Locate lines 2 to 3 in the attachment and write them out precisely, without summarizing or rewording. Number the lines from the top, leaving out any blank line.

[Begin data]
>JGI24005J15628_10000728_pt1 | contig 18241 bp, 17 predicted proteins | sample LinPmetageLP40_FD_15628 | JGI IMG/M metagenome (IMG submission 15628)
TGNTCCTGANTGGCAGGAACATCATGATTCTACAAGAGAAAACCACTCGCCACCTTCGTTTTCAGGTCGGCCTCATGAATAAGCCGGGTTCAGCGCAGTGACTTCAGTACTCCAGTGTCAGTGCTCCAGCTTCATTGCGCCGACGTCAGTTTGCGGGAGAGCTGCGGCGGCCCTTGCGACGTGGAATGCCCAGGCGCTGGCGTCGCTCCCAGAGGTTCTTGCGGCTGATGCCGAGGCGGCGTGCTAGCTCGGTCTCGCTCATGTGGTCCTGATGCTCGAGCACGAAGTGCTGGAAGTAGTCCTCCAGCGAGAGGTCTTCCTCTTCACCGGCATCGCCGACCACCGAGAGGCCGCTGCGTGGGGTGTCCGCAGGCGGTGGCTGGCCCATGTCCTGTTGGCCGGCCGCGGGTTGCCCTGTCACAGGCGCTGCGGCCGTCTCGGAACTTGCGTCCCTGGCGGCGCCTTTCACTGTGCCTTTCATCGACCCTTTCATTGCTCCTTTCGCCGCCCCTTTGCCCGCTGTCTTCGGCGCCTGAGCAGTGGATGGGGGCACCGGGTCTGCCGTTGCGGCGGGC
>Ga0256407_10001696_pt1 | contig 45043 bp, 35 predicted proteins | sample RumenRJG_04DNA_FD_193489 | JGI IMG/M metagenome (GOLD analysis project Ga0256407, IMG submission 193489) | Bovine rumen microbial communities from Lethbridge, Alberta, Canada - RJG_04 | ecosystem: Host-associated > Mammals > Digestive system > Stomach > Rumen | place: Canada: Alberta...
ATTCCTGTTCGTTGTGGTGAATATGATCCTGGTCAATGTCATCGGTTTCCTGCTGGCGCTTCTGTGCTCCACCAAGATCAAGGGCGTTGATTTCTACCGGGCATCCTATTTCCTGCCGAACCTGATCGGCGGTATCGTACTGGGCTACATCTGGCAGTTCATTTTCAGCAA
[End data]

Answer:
TGNTCCTGANTGGCAGGAACATCATGATTCTACAAGAGAAAACCACTCGCCACCTTCGTTTTCAGGTCGGCCTCATGAATAAGCCGGGTTCAGCGCAGTGACTTCAGTACTCCAGTGTCAGTGCTCCAGCTTCATTGCGCCGACGTCAGTTTGCGGGAGAGCTGCGGCGGCCCTTGCGACGTGGAATGCCCAGGCGCTGGCGTCGCTCCCAGAGGTTCTTGCGGCTGATGCCGAGGCGGCGTGCTAGCTCGGTCTCGCTCATGTGGTCCTGATGCTCGAGCACGAAGTGCTGGAAGTAGTCCTCCAGCGAGAGGTCTTCCTCTTCACCGGCATCGCCGACCACCGAGAGGCCGCTGCGTGGGGTGTCCGCAGGCGGTGGCTGGCCCATGTCCTGTTGGCCGGCCGCGGGTTGCCCTGTCACAGGCGCTGCGGCCGTCTCGGAACTTGCGTCCCTGGCGGCGCCTTTCACTGTGCCTTTCATCGACCCTTTCATTGCTCCTTTCGCCGCCCCTTTGCCCGCTGTCTTCGGCGCCTGAGCAGTGGATGGGGGCACCGGGTCTGCCGTTGCGGCGGGC
>Ga0256407_10001696_pt1 | contig 45043 bp, 35 predicted proteins | sample RumenRJG_04DNA_FD_193489 | JGI IMG/M metagenome (GOLD analysis project Ga0256407, IMG submission 193489) | Bovine rumen microbial communities from Lethbridge, Alberta, Canada - RJG_04 | ecosystem: Host-associated > Mammals > Digestive system > Stomach > Rumen | place: Canada: Alberta...